At least is has the largest displacement of the disappointing engines available.

    Asking stupid money for this.

    Like 3
    • Bick Banter

      All 1986 442s came with the same engine – the 307 H.O 4-barrel 180 horse V-8. Performance was decent for the era with a 16.5 second quarter mile time and an 8.5 second 0-60 time by virtue of the 3.73 gears. But certainly nothing to write home about in a modern contex.

      Like 7
  4. Zach S

    You would think he could at least close the driver side door all the way before the pictures

    Like 6
  5. OldsMan

    I really wish the 442 name would have been put to rest after the 72 model year- never to be resurrected unless a car worthy of it was built; also struggled with the fact that they saw the (marketing) need to stick a Cutlass prefix on nearly every midsized FWD offering in the 80s and 90s..

    • Bick Banter

      Post-1972 was indeed a sorry stretch for the great 442. First, they offered it on the heavy colonnade from 1973-77. Most of them had 350s and were anything but real performance cars. A sorry few had the woeful 260 V-8 and odd-fire Buick 231.

      Then, they offered it on the weird “bustleback” Cutlass of 1978-79, The best you could do there was a Chevy 305, though many have either the gutless 231 V-6 or the equally underpowered 260 V-8.

      After the bustleback was axed for 1980, Olds decided to keep the name around just to get rid of the extra parts they had left over from the 1979 H/O. These literally look identical to the 1979 Hurst/Olds, right down to the 2 paint schemes. At least these had the Olds 350 4-bbl though.

      Then, from 1985-88, it graced this so-so effort. Not a bad car, but nothing compared to the Buick GN, 350 F-bodies, and 5.0 Mustangs of the day.

      Finally, 1990-91, they put it on the stubby 4-cylinder N-body, before finally and mercifully killing the nameplate off for good!

      Like 7
      • OldsMan

        Bick Banter- Great overview… I had an 80 Cutlass Supreme with Chev 305/4V that I liked a lot- Handled and drove great but it would’ve been so much nicer with a previous gen Olds 350

        Like 3
      • Ralph

        Totally glossing over the fact you could still get a 455 engined 442 through 1976 and at least a 403 equipped 442 in 1977…..

    • Gary J Lehman

      I worked for the #1 Oldsmobile retailer in the country. Jim Lupient used to say if a dog ran through the assembly line, someone there would be responsible to stamp CUTLASS on it’s side.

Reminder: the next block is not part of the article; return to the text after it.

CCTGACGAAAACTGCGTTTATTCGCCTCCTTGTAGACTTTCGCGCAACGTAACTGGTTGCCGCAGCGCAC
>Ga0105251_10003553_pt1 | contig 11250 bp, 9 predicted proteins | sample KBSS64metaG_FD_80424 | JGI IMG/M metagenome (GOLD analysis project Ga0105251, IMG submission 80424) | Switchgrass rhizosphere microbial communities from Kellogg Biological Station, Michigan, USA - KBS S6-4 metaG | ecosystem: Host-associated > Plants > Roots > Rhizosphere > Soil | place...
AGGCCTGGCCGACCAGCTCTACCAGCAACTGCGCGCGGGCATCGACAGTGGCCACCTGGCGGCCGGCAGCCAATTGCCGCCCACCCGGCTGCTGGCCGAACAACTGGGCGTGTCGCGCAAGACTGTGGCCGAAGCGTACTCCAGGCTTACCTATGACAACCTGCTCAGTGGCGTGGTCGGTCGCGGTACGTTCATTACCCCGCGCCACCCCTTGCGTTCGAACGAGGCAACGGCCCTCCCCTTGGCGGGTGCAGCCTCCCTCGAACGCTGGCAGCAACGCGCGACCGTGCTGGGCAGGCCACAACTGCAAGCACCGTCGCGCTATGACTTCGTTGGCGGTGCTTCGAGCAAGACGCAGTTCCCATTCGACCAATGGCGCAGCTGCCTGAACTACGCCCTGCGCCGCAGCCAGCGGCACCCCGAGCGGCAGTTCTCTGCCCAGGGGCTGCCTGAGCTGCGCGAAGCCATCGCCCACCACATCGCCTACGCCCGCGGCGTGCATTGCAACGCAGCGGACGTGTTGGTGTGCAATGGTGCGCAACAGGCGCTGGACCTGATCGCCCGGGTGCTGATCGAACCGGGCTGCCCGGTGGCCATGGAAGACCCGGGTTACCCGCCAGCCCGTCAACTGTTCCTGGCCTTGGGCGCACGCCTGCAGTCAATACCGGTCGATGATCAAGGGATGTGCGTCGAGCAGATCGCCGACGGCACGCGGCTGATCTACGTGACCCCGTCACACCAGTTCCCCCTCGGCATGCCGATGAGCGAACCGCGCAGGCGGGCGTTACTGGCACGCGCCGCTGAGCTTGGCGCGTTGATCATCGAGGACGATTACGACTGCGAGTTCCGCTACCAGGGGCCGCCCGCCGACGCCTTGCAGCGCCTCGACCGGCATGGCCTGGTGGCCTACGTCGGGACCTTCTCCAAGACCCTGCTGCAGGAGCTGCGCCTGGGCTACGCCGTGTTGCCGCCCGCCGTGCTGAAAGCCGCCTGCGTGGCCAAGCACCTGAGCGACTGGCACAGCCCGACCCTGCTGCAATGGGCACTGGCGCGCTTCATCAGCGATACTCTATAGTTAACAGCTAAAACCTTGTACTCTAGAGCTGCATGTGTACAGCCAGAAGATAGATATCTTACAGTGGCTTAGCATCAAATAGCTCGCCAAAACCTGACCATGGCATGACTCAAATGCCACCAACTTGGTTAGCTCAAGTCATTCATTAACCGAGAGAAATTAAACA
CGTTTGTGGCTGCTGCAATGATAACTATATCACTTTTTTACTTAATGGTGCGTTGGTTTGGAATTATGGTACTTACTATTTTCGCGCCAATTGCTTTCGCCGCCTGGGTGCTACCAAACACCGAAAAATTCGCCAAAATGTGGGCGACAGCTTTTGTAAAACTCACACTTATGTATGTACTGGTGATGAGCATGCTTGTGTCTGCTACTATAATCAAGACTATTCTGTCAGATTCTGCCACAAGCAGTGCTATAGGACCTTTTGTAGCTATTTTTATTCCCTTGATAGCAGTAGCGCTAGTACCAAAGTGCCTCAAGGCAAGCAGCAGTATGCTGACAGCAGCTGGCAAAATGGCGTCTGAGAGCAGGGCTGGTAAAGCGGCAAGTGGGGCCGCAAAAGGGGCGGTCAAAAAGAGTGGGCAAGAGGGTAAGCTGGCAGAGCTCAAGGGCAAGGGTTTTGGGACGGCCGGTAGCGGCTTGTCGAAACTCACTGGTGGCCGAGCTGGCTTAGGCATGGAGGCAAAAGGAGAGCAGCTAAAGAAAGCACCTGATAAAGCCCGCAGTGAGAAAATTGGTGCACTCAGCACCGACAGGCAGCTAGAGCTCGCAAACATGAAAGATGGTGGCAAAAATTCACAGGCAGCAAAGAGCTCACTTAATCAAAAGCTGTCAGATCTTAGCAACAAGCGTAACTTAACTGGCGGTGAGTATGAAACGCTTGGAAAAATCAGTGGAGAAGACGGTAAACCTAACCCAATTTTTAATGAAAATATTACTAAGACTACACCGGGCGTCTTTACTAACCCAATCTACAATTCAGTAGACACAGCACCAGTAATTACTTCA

Like 2
  6. Super Glide Member

    I had a 64 Ninety Eight Sport Coupe with giant buckets and a cousole for the floor shifted Slim Jim automatic. The 394 Starfire engine could push it out of the way but that was it. People felt that it was a over the top way too big, but I loved it. Jay Leno has one just like mine.

    These 442s of this era were gorgeous. Flowing conservative lines of stated elegance. All cars, those years, had terrible performance. Replace the top end with Edelbrock goodies (heads, manifold, carb, decent cam and headers and it will go. Or leave it alone, change the oil and cruise.

    Like 1
  7. Brad460 Member

    Only one bone to pick. I dont agree that 80s cars had fragile interiors. Typically dashes, seats and carpets held up pretty well on domestic cars, with sagging headliners being common on ford and gm 80s cars. 80s import interiors, particularly early 80s Japanese interiors, well that’s another story. My 80 skylark, 84 fiero, and 83 camaro are all in excellent shape. My 79 toyota, 87 crx, and 83 civic interiors all were quite sad before being refurbished

    Like 1
  8. Brian Weyeneth

    Super Glide/98 Sport Coupe is a bucket list car for me, truly the last great Olds I ever hope to own.

    This ‘442’ – not so much. Over priced and underpowered.

  9. Richard Todte

    Love this car, always loved the looks and body style of the 80-88 Olds Cutlass. I had a 1985 Olds Cutlass Supreme Broughm the same color as this car, it wasn’t a 442 but had a 6 banger but was the most comfortable car I’ve ever drove, all power options. I drove it for years until it got stolen. I would love to get another one some day, but I’ll wait until the prices go down a bit lol.

    Like 2
  10. Pops in Tx

    Brings back memories..I had the same car minutes the 442 option, same exact interior and the 305.. Not fast but quick when I needed it to be.. Handled great but the front end always sagged, had to completely rebuilds it twice in the 8 years I had it.. Loved my cutlass

    Like 1
  11. Pops in Tx

    Brings back memories..I had the same car minus the 442 option, same exact interior and the 305.. Not fast but quick when I needed it to be.. Handled great but the front end always sagged, had to completely rebuilds it twice in the 8 years I had it.. Loved my cutlass

  12. trav66

    Love it! Price seems a little steep, though. I was hoping to see the “lightning rod” shifter but I think they were only available for certain years. Good thing it has crank windows because power windows from this era seemed to be trouble. Very nice!

    Like 1
  13. Camaro Joe

    trav66, the “Lightning rod” shifter set up was a Hurst product and only came from the factory in the Hurst/Olds. It looked cool, but as far as I know the drag racers never used it because there were better shifters on the market.

    If you want this car with that shifter you’ll have to find one and install it. Hurst probably doesn’t make it anymore, although they did have a first rate rebuild department into the late 1990’s. I’m sure there is one at the local swap meet or on eBay.

    Like 1
  14. Jim

    Love the body style but hate the pod dash instrument cluster…that pod dash is even in my 94 Silverado. fugly.
    Great write up as usual 👍

    Like 2